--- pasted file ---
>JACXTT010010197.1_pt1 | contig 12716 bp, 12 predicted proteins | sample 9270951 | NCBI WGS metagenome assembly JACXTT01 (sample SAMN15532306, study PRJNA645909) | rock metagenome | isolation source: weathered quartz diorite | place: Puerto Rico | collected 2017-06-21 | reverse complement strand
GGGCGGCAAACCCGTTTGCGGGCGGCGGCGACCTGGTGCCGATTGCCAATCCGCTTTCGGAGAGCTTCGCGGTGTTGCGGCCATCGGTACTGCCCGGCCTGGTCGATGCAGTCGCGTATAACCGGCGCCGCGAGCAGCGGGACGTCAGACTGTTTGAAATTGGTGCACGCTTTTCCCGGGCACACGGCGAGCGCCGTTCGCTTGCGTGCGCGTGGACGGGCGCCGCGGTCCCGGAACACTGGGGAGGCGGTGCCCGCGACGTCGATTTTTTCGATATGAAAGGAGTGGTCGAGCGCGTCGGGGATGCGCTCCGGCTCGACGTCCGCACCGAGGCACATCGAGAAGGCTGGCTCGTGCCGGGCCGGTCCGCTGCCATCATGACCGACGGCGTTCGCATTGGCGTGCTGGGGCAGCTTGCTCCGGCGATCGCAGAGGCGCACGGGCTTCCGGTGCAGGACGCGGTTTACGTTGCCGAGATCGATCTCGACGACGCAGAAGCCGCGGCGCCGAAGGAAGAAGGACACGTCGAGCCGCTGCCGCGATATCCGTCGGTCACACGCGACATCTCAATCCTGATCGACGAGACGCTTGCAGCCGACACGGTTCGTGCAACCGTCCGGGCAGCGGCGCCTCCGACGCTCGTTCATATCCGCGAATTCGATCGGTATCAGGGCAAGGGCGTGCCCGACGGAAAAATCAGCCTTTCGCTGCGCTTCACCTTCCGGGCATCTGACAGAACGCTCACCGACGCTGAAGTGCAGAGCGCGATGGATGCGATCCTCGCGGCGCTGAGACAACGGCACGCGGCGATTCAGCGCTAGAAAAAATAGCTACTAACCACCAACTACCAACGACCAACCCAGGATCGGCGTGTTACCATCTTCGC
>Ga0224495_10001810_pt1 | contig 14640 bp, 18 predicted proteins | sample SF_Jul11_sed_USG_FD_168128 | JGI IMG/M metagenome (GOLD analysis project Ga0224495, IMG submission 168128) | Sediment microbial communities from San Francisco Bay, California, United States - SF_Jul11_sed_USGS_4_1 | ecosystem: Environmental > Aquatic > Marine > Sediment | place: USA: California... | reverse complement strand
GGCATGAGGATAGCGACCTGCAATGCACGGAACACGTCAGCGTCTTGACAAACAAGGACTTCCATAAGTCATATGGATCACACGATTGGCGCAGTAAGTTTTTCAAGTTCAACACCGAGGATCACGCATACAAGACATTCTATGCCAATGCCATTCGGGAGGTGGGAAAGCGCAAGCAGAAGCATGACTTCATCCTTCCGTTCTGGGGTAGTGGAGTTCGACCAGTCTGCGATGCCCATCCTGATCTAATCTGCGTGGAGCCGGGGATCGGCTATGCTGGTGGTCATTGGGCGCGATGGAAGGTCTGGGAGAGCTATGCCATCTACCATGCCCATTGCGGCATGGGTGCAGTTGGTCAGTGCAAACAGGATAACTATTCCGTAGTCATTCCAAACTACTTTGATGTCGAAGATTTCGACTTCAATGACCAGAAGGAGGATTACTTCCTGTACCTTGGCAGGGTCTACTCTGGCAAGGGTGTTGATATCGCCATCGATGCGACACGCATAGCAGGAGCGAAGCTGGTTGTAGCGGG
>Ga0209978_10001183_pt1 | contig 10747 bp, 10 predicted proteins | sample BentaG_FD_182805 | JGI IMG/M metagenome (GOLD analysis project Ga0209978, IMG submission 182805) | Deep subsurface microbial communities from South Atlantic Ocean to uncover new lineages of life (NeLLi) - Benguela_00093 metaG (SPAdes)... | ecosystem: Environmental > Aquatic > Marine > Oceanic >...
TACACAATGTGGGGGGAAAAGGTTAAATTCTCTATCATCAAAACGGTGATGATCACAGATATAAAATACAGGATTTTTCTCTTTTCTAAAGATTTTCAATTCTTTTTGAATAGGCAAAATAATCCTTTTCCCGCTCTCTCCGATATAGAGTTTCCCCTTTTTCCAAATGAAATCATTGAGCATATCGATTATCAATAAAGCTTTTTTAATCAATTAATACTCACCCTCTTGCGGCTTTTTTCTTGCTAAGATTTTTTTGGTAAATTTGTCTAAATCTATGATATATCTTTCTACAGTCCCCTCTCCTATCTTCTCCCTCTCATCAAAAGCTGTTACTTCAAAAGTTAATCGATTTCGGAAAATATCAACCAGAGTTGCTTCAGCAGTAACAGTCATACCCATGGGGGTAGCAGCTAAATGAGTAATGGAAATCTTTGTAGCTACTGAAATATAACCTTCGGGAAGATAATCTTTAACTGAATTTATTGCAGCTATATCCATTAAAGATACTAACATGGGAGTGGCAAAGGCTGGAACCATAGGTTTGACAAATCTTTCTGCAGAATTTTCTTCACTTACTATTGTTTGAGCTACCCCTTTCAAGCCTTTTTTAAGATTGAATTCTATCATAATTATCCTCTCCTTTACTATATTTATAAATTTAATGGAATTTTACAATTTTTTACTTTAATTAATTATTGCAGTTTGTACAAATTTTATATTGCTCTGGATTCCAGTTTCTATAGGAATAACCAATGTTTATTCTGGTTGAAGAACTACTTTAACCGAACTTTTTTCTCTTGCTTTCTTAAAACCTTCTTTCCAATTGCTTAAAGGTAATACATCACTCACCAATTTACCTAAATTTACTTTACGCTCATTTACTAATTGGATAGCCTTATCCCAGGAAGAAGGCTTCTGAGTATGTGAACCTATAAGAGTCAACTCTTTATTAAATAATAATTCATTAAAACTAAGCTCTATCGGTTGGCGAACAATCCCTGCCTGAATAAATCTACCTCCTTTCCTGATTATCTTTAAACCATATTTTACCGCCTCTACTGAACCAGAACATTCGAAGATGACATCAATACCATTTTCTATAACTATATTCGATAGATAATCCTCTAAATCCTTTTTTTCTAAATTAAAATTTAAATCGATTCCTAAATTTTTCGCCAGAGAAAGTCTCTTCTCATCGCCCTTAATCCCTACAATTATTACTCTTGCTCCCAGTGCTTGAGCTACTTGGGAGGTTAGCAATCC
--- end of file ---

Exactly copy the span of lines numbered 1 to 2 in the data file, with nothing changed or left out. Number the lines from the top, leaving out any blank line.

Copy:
>JACXTT010010197.1_pt1 | contig 12716 bp, 12 predicted proteins | sample 9270951 | NCBI WGS metagenome assembly JACXTT01 (sample SAMN15532306, study PRJNA645909) | rock metagenome | isolation source: weathered quartz diorite | place: Puerto Rico | collected 2017-06-21 | reverse complement strand
GGGCGGCAAACCCGTTTGCGGGCGGCGGCGACCTGGTGCCGATTGCCAATCCGCTTTCGGAGAGCTTCGCGGTGTTGCGGCCATCGGTACTGCCCGGCCTGGTCGATGCAGTCGCGTATAACCGGCGCCGCGAGCAGCGGGACGTCAGACTGTTTGAAATTGGTGCACGCTTTTCCCGGGCACACGGCGAGCGCCGTTCGCTTGCGTGCGCGTGGACGGGCGCCGCGGTCCCGGAACACTGGGGAGGCGGTGCCCGCGACGTCGATTTTTTCGATATGAAAGGAGTGGTCGAGCGCGTCGGGGATGCGCTCCGGCTCGACGTCCGCACCGAGGCACATCGAGAAGGCTGGCTCGTGCCGGGCCGGTCCGCTGCCATCATGACCGACGGCGTTCGCATTGGCGTGCTGGGGCAGCTTGCTCCGGCGATCGCAGAGGCGCACGGGCTTCCGGTGCAGGACGCGGTTTACGTTGCCGAGATCGATCTCGACGACGCAGAAGCCGCGGCGCCGAAGGAAGAAGGACACGTCGAGCCGCTGCCGCGATATCCGTCGGTCACACGCGACATCTCAATCCTGATCGACGAGACGCTTGCAGCCGACACGGTTCGTGCAACCGTCCGGGCAGCGGCGCCTCCGACGCTCGTTCATATCCGCGAATTCGATCGGTATCAGGGCAAGGGCGTGCCCGACGGAAAAATCAGCCTTTCGCTGCGCTTCACCTTCCGGGCATCTGACAGAACGCTCACCGACGCTGAAGTGCAGAGCGCGATGGATGCGATCCTCGCGGCGCTGAGACAACGGCACGCGGCGATTCAGCGCTAGAAAAAATAGCTACTAACCACCAACTACCAACGACCAACCCAGGATCGGCGTGTTACCATCTTCGC